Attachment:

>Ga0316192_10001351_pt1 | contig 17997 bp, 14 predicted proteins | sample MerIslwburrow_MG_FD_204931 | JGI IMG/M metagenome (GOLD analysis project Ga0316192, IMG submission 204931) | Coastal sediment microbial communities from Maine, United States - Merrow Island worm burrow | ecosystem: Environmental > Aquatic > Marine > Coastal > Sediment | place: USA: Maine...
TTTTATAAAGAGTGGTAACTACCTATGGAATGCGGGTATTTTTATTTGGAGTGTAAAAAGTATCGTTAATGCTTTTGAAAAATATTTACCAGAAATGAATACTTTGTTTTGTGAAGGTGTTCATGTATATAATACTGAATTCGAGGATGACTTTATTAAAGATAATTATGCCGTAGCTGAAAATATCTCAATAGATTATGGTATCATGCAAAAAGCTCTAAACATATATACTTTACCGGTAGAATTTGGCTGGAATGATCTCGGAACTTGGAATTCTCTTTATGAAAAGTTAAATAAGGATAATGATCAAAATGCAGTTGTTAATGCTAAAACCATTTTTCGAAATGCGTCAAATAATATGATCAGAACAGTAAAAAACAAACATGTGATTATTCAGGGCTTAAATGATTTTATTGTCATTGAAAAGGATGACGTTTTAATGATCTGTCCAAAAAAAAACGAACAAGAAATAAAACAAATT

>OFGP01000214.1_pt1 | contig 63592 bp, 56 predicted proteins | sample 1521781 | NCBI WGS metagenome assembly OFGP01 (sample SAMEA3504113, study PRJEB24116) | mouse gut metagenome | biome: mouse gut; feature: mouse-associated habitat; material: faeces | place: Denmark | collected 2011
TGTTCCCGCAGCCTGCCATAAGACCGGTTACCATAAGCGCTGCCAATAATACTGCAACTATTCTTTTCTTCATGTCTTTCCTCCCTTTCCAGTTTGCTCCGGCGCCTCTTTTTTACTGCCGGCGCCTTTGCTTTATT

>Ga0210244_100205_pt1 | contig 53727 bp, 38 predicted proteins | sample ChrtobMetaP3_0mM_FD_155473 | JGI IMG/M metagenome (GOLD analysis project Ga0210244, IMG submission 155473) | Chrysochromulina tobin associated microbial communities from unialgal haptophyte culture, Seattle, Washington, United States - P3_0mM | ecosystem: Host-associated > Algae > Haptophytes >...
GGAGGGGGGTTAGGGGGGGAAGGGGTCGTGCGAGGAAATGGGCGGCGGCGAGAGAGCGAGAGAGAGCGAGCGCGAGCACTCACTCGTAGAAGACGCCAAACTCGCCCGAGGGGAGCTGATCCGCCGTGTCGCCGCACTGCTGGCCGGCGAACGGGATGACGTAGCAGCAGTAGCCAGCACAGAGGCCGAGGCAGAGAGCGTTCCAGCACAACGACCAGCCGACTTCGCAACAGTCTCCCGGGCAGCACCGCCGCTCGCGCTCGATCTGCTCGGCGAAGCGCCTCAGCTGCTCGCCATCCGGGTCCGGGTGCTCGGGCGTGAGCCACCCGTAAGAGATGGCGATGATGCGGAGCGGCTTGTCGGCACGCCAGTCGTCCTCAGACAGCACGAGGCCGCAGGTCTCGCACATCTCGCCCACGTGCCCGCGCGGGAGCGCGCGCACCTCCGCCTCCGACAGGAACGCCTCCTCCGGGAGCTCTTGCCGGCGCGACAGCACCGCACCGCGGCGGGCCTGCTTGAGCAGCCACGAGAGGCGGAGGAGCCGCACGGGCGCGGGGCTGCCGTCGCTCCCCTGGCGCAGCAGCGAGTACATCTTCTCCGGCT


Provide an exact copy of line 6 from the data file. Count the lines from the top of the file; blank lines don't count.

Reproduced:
GGAGGGGGGTTAGGGGGGGAAGGGGTCGTGCGAGGAAATGGGCGGCGGCGAGAGAGCGAGAGAGAGCGAGCGCGAGCACTCACTCGTAGAAGACGCCAAACTCGCCCGAGGGGAGCTGATCCGCCGTGTCGCCGCACTGCTGGCCGGCGAACGGGATGACGTAGCAGCAGTAGCCAGCACAGAGGCCGAGGCAGAGAGCGTTCCAGCACAACGACCAGCCGACTTCGCAACAGTCTCCCGGGCAGCACCGCCGCTCGCGCTCGATCTGCTCGGCGAAGCGCCTCAGCTGCTCGCCATCCGGGTCCGGGTGCTCGGGCGTGAGCCACCCGTAAGAGATGGCGATGATGCGGAGCGGCTTGTCGGCACGCCAGTCGTCCTCAGACAGCACGAGGCCGCAGGTCTCGCACATCTCGCCCACGTGCCCGCGCGGGAGCGCGCGCACCTCCGCCTCCGACAGGAACGCCTCCTCCGGGAGCTCTTGCCGGCGCGACAGCACCGCACCGCGGCGGGCCTGCTTGAGCAGCCACGAGAGGCGGAGGAGCCGCACGGGCGCGGGGCTGCCGTCGCTCCCCTGGCGCAGCAGCGAGTACATCTTCTCCGGCT